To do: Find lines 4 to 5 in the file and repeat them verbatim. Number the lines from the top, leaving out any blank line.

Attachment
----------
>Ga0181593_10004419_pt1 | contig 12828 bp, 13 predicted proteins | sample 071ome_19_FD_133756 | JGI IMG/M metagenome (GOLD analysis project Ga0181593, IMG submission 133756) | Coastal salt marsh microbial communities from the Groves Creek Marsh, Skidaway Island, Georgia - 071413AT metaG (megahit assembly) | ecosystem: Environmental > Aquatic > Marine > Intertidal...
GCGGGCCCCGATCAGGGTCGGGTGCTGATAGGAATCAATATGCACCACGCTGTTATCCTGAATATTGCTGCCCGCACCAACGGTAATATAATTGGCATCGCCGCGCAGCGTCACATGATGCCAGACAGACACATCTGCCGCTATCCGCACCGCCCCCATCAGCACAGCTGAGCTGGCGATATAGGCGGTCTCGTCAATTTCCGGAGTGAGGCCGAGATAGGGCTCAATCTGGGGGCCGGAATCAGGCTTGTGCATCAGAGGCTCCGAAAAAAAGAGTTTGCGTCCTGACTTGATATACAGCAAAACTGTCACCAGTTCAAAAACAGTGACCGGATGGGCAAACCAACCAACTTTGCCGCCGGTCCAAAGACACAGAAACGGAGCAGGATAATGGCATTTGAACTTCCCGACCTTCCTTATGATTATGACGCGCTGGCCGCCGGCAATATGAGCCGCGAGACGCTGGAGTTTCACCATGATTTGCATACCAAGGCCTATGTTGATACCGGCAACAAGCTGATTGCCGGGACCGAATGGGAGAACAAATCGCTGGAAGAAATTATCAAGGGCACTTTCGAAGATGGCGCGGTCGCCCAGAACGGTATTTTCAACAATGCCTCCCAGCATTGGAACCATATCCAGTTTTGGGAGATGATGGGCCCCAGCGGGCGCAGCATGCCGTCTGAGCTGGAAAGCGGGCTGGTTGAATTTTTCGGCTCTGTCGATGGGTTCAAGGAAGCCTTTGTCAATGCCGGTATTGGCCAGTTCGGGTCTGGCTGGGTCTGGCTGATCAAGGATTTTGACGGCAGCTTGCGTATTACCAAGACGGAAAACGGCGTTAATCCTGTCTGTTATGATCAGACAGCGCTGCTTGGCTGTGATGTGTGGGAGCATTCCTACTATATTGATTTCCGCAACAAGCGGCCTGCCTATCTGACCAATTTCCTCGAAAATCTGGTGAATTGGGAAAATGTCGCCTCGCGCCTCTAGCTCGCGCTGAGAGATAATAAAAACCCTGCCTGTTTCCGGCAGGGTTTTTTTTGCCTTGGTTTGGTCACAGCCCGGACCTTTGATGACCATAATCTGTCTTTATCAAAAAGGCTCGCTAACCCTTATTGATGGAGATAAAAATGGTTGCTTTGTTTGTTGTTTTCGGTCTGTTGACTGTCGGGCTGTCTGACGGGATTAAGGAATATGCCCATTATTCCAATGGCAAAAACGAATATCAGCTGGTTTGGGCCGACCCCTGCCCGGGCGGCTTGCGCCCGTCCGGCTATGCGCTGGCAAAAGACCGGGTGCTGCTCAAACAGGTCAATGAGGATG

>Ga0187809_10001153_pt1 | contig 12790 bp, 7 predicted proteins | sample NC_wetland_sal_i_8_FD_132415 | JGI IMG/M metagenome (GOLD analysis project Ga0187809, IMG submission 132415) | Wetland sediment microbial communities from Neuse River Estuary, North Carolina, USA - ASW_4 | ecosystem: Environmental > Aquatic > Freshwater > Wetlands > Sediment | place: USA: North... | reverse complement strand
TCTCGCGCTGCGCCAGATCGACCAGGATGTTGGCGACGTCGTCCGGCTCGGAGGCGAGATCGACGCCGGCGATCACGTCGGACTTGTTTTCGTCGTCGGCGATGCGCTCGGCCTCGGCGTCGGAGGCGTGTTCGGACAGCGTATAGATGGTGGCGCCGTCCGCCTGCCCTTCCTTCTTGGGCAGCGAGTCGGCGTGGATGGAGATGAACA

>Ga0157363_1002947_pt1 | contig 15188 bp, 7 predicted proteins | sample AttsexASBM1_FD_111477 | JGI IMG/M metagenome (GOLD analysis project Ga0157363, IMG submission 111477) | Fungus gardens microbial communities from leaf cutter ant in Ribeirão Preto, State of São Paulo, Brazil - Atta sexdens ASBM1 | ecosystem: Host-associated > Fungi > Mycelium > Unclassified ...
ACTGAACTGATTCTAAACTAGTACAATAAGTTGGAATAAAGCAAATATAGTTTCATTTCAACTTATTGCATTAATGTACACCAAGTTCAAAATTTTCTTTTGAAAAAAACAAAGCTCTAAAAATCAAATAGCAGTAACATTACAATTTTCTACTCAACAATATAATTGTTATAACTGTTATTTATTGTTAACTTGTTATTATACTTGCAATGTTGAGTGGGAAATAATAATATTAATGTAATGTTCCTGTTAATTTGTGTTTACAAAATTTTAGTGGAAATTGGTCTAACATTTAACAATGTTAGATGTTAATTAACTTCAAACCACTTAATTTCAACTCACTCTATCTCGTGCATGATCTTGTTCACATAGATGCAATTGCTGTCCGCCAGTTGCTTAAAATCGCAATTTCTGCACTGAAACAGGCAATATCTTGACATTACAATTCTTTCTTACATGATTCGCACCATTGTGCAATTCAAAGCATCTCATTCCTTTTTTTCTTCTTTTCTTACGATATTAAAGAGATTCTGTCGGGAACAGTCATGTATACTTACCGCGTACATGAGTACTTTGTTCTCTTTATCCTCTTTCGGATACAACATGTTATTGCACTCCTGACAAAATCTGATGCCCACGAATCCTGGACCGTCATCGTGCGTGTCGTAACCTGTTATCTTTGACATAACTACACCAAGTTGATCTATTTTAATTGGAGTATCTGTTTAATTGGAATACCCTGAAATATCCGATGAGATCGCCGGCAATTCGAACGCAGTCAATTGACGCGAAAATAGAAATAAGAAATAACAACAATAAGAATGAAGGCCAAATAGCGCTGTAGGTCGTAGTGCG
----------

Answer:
TCTCGCGCTGCGCCAGATCGACCAGGATGTTGGCGACGTCGTCCGGCTCGGAGGCGAGATCGACGCCGGCGATCACGTCGGACTTGTTTTCGTCGTCGGCGATGCGCTCGGCCTCGGCGTCGGAGGCGTGTTCGGACAGCGTATAGATGGTGGCGCCGTCCGCCTGCCCTTCCTTCTTGGGCAGCGAGTCGGCGTGGATGGAGATGAACA

>Ga0157363_1002947_pt1 | contig 15188 bp, 7 predicted proteins | sample AttsexASBM1_FD_111477 | JGI IMG/M metagenome (GOLD analysis project Ga0157363, IMG submission 111477) | Fungus gardens microbial communities from leaf cutter ant in Ribeirão Preto, State of São Paulo, Brazil - Atta sexdens ASBM1 | ecosystem: Host-associated > Fungi > Mycelium > Unclassified ...